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A 2016 survey revealed that 41 per cent of French citizens aged 15 to 64 had consumed cannabis on at least one occasion. This was more than double the average in Europe (18.9 per cent).

Speaking to Cannabis Health, Stephen Murphy from the data and intelligence firm Prohibition Partners, said: “The French system is pretty interesting in that it’s coming from a public health perspective.

“What we’re seeing there is a public health debate based on the prevalence [of cannabis]; it’s not like they’re looking at it from a monetary perspective, they’re looking at it within public health and social justice.”

Speaking to France24, Riobin Reda, MP in the Les Républicains party and chair of the parliamentary committee on cannabis, said: “Cannabis use is so widespread in society; we have to respond to that at a political level.

“No one should be happy with our current policy when this repressive stance is clearly not working.”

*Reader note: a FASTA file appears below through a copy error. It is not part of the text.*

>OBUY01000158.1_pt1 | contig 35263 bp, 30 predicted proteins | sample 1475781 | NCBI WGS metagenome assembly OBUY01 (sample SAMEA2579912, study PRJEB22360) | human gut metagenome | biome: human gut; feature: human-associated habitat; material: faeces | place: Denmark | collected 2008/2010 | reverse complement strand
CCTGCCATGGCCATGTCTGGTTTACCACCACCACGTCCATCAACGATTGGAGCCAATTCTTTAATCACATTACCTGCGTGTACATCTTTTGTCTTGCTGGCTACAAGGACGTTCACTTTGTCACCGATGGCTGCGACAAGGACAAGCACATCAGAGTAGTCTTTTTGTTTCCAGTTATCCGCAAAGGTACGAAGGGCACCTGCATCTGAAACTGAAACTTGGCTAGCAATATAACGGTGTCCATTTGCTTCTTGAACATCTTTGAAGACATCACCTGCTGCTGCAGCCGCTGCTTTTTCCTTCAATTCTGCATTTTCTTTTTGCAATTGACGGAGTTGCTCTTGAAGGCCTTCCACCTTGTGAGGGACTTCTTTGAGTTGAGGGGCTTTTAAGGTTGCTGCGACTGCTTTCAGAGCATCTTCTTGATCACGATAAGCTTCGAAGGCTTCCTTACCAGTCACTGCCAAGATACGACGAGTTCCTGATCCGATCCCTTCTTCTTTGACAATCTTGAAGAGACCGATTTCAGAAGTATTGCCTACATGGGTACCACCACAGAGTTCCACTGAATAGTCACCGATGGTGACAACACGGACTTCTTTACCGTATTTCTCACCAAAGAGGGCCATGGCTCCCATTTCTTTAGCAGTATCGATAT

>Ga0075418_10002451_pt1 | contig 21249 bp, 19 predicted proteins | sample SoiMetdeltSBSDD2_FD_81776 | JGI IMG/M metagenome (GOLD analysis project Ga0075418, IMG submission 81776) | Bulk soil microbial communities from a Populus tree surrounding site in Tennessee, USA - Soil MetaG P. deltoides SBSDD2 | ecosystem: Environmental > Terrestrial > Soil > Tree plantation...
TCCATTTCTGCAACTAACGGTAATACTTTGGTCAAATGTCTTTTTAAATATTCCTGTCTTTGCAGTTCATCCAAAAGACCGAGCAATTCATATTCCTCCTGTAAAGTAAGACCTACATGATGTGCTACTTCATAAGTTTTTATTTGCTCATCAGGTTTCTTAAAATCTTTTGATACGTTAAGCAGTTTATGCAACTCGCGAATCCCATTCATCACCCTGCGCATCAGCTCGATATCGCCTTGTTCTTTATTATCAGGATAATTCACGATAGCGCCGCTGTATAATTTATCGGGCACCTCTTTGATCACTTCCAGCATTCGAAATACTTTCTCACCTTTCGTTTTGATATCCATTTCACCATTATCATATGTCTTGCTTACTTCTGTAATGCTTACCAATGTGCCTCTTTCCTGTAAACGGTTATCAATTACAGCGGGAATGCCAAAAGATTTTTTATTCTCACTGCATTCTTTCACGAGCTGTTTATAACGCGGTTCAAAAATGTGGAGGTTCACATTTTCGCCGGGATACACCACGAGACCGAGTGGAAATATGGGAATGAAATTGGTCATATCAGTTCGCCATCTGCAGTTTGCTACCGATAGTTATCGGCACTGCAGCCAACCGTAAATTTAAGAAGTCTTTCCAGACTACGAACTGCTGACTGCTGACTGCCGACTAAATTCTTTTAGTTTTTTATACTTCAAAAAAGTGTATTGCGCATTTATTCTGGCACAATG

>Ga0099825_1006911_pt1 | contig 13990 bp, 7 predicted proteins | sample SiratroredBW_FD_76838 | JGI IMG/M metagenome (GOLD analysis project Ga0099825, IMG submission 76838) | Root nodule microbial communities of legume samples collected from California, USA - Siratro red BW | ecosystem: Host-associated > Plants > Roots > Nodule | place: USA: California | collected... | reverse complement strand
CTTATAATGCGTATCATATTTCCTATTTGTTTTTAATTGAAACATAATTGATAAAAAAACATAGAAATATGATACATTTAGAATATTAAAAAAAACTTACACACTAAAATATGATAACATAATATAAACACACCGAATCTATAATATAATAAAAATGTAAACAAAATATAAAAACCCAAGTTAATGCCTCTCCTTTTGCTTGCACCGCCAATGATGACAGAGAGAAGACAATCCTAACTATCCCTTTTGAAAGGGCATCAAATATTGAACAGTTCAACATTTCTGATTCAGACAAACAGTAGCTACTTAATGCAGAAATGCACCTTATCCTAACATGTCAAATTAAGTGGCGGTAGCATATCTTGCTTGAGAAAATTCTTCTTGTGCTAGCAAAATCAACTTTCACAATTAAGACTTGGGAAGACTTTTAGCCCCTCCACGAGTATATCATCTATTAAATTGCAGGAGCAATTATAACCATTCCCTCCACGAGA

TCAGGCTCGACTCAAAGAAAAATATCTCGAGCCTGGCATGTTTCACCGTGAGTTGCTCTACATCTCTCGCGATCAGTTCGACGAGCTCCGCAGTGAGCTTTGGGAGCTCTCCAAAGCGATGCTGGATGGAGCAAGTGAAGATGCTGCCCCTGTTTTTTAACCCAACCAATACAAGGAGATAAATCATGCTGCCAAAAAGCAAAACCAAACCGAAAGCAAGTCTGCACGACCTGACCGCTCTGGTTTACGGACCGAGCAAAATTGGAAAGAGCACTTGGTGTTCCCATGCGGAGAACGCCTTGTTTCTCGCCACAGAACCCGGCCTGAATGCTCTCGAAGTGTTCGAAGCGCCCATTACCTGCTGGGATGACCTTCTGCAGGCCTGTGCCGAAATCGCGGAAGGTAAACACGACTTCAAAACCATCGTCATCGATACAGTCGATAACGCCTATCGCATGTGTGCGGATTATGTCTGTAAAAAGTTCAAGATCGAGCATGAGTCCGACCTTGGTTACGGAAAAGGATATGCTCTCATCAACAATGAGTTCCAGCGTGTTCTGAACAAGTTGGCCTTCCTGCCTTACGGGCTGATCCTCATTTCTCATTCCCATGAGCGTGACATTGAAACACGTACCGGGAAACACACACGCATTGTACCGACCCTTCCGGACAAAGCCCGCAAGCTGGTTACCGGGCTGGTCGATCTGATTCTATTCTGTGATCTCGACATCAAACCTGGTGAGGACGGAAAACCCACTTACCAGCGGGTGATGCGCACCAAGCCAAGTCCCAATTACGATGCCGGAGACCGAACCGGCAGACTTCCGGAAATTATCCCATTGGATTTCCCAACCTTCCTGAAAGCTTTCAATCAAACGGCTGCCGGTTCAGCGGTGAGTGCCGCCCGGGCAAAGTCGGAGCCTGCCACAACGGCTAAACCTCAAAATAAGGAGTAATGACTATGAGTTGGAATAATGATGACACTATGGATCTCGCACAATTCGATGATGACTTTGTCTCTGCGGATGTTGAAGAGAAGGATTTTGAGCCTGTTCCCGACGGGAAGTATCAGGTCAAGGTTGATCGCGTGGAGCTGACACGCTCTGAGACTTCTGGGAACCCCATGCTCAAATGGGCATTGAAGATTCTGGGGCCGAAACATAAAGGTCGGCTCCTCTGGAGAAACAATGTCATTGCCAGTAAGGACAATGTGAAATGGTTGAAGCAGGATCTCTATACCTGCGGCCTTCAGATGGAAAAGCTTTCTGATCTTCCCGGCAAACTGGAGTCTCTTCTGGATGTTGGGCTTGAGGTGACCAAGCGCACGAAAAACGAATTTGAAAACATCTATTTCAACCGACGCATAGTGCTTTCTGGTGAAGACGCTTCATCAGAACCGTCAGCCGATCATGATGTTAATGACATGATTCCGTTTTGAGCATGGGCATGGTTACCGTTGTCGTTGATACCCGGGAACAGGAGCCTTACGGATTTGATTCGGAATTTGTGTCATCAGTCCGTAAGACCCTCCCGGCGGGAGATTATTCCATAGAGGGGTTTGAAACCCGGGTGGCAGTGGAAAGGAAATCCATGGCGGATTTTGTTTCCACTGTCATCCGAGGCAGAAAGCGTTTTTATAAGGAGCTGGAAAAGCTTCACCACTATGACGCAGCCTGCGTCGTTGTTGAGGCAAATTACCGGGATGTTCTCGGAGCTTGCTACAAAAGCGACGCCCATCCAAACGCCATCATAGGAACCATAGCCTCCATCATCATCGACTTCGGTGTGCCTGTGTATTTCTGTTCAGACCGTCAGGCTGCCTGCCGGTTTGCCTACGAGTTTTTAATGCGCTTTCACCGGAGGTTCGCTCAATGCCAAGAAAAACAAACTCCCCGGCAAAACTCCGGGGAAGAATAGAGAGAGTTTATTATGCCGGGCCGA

As Macron has stated previously that legalisation of cannabis will not occur while he is in office, the MPs behind the public consultation hope it will impact the presidential campaign in 2022.

Despite legalisation of cannabis in France being some way ofF yet, Murphy believes it is “positive” that the country’s leaders are acknowledging the problems with prohibition and the public health issues that come with it.

“This is the first time that [France] has properly had public conversations, so it’s testing the waters regarding national public opinion on the potential of legalisation,” Murphy said.

“The tracking of public opinion sway as groups get involved, be it pro or anti [cannabis]. People will have a different voice when there is potential policy in place; It will be interesting to see if more or less are in favour of it.”